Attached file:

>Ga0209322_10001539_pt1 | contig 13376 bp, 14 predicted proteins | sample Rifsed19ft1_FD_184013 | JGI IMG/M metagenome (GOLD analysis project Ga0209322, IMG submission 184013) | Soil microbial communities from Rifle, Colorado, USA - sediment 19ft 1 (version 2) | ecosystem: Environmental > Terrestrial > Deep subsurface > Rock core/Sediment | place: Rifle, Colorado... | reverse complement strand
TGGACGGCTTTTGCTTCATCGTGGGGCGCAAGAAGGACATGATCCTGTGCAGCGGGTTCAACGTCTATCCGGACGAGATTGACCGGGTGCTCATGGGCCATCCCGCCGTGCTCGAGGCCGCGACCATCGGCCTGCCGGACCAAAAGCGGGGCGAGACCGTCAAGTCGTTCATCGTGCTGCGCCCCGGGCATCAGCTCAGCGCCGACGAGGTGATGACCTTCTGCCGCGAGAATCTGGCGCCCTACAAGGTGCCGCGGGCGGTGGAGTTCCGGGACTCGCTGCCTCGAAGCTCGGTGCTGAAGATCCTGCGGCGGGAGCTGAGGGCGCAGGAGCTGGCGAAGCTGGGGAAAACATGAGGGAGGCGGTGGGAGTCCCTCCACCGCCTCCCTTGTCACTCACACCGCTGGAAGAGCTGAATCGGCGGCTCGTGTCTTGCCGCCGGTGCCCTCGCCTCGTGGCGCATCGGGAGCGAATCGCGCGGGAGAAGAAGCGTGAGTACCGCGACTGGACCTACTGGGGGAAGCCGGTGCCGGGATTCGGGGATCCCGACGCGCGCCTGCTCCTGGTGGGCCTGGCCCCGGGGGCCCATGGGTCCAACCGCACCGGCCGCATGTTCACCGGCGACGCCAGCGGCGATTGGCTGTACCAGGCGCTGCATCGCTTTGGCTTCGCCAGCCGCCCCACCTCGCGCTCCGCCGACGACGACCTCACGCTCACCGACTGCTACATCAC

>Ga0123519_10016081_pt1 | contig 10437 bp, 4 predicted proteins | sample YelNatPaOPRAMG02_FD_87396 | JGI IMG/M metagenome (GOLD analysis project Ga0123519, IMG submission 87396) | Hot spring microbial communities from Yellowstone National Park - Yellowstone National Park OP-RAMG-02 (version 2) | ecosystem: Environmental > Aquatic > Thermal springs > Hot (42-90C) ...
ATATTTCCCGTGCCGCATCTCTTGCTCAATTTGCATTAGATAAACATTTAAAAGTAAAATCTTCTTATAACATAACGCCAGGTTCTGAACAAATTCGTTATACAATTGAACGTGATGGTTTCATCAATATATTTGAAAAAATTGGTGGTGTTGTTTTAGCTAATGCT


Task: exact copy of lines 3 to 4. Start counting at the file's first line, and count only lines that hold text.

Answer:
>Ga0123519_10016081_pt1 | contig 10437 bp, 4 predicted proteins | sample YelNatPaOPRAMG02_FD_87396 | JGI IMG/M metagenome (GOLD analysis project Ga0123519, IMG submission 87396) | Hot spring microbial communities from Yellowstone National Park - Yellowstone National Park OP-RAMG-02 (version 2) | ecosystem: Environmental > Aquatic > Thermal springs > Hot (42-90C) ...
ATATTTCCCGTGCCGCATCTCTTGCTCAATTTGCATTAGATAAACATTTAAAAGTAAAATCTTCTTATAACATAACGCCAGGTTCTGAACAAATTCGTTATACAATTGAACGTGATGGTTTCATCAATATATTTGAAAAAATTGGTGGTGTTGTTTTAGCTAATGCT